CAMPAIGNERS braved the elements to protest against the smells coming from a landfill site in Chorley.

More than 70 people turned out on Dawson Lane including Sir Lindsay Hoyle to voice their views on the stink which is coming from the Clayton Hall Landfill site in Clayton-le-Woods.

Rick Harwood, who is chairman of the Leyland and Chorley Stink Bomb Facebook page believe they could generate more interest with people joining.

He said: “We want a resolution and a quick one where the smell will go. We have 1,800 members now and the more and more people that join the group will show the strength of concern against it.

“The protest was fantastic and everyone was complaining about the same thing with the banners and the tannoys.

The Environment Agency said: “The Environment Agency has taken nearly 1000 spot sample measurements of hydrogen sulphide in the areas surrounding Clayton Hall since 23 January 2018. Measurements were undertaken at places where reports indicate that odour was strongest. Those results have been reviewed by Public Health England.

“While the odour can be smelt at a variety of locations, the majority of the data shows that the levels of hydrogen sulphide present were below the World Health Organization Air Quality Guideline for Europe. At the levels recorded there may be an odour, and it is recognised that odour is a nuisance and can cause stress and anxiety. Some people may experience symptoms such as nausea, headaches or dizziness even when a substance that causes the smell is below a level established to protect from harm to health.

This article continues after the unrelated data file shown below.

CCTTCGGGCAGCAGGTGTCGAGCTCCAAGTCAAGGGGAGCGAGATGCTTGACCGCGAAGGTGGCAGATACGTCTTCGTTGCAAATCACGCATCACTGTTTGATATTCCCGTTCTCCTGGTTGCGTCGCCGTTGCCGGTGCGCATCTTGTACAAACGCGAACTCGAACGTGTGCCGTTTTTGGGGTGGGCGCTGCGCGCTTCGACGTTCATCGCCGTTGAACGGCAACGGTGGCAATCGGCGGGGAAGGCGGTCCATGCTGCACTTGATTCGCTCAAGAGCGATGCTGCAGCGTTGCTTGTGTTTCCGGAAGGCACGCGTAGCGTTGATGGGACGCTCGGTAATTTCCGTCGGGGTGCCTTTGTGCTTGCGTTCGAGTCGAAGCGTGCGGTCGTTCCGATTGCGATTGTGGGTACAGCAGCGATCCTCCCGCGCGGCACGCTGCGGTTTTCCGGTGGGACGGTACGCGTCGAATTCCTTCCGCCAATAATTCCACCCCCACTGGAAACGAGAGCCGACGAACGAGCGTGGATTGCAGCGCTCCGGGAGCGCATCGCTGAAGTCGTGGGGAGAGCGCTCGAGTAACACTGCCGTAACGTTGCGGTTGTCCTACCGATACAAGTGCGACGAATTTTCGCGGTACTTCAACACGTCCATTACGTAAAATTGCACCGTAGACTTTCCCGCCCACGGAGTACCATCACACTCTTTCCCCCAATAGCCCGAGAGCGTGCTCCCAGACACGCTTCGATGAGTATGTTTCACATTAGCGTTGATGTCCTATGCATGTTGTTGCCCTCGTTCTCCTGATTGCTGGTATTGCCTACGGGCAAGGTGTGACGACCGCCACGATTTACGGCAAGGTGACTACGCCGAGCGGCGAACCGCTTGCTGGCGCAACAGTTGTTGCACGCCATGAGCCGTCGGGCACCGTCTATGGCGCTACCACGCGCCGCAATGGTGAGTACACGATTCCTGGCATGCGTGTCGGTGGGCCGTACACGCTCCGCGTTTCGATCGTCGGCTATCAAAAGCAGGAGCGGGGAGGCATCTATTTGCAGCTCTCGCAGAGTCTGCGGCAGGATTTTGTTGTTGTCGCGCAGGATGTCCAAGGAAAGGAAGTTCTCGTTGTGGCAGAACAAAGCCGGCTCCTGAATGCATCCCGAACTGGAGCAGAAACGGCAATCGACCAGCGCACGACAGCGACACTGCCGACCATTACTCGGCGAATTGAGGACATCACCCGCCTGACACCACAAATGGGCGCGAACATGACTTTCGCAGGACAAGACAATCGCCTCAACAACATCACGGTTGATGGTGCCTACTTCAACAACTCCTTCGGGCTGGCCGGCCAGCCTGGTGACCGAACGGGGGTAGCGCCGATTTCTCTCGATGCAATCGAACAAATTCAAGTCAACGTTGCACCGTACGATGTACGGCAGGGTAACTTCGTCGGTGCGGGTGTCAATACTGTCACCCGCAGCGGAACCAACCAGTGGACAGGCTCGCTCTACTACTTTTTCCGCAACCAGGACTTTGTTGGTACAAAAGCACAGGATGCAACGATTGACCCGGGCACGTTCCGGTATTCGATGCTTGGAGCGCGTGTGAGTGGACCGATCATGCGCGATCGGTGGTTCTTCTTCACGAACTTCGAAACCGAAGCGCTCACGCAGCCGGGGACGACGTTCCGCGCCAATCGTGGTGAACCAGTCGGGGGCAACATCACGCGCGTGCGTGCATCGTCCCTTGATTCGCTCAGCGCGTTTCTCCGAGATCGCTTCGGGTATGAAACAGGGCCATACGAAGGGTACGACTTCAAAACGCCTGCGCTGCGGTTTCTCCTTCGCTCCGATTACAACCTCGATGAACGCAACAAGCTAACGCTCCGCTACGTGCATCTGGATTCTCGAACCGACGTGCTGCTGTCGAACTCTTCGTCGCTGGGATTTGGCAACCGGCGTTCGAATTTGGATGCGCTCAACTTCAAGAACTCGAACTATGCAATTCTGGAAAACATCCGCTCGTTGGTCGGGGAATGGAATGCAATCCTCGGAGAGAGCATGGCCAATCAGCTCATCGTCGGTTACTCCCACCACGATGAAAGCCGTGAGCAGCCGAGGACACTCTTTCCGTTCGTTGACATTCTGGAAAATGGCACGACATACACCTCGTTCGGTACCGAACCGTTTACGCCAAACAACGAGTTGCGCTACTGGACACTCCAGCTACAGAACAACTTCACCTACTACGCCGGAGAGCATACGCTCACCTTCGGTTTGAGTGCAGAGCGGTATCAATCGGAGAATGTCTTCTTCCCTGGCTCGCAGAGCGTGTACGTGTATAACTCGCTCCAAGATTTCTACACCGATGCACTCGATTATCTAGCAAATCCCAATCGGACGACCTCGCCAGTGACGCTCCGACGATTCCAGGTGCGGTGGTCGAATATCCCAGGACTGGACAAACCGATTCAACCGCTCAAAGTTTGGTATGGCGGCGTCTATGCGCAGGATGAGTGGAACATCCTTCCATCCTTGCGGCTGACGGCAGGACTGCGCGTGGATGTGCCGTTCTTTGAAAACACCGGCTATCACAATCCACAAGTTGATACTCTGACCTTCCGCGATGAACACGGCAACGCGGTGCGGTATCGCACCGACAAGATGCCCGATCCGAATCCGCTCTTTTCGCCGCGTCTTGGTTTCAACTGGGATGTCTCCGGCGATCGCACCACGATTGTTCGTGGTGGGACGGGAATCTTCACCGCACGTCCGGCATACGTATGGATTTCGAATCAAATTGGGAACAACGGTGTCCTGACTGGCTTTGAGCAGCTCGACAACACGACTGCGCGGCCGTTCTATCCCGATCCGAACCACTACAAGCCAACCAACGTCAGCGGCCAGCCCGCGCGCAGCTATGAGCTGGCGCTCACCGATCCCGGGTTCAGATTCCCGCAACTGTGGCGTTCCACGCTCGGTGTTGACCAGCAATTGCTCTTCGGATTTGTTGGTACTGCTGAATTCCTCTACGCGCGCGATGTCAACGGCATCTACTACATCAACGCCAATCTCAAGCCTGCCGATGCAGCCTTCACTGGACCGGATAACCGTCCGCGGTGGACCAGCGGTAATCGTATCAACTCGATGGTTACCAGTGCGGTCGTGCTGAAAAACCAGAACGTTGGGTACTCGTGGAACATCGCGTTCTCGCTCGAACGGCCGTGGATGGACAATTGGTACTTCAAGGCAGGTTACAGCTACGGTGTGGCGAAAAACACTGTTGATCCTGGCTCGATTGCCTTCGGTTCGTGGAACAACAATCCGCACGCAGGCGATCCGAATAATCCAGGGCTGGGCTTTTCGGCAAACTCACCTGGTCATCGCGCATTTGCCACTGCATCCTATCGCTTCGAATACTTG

“On January 26, between 5.58pm and 6.46pm, the Environment Agency took measurements at Spring Meadow Community Centre. For a short period of time hydrogen sulphide levels recorded exceeded the World Health Organizations Air Quality Guidelines for Europe. However, there is a large safety margin built into these guidelines, which are based on a 24 hour averaging period and not short term exposure. So, while this result is above the guidelines, Public Health England would not expect there to be any long-term health consequences. The levels detected may cause discomfort and some mild short-term health effects including eye irritation.”

A spokesman for Quercia said:”The new gas infrastructure required to capture the landfill gas which is the source of the odour, has now been connected to the existing network and we have begun to draw gas from the affected area. The rate of extraction will continue to be increased in a controlled manner, in order to avoid safety issues resulting from drawing oxygen into the waste. The application of blinding material to seal the affected area is also being undertaken. Work continued over the weekend and we would once again like to apologise to local residents and reinforce our commitment to rectifying the situation as soon as possible.”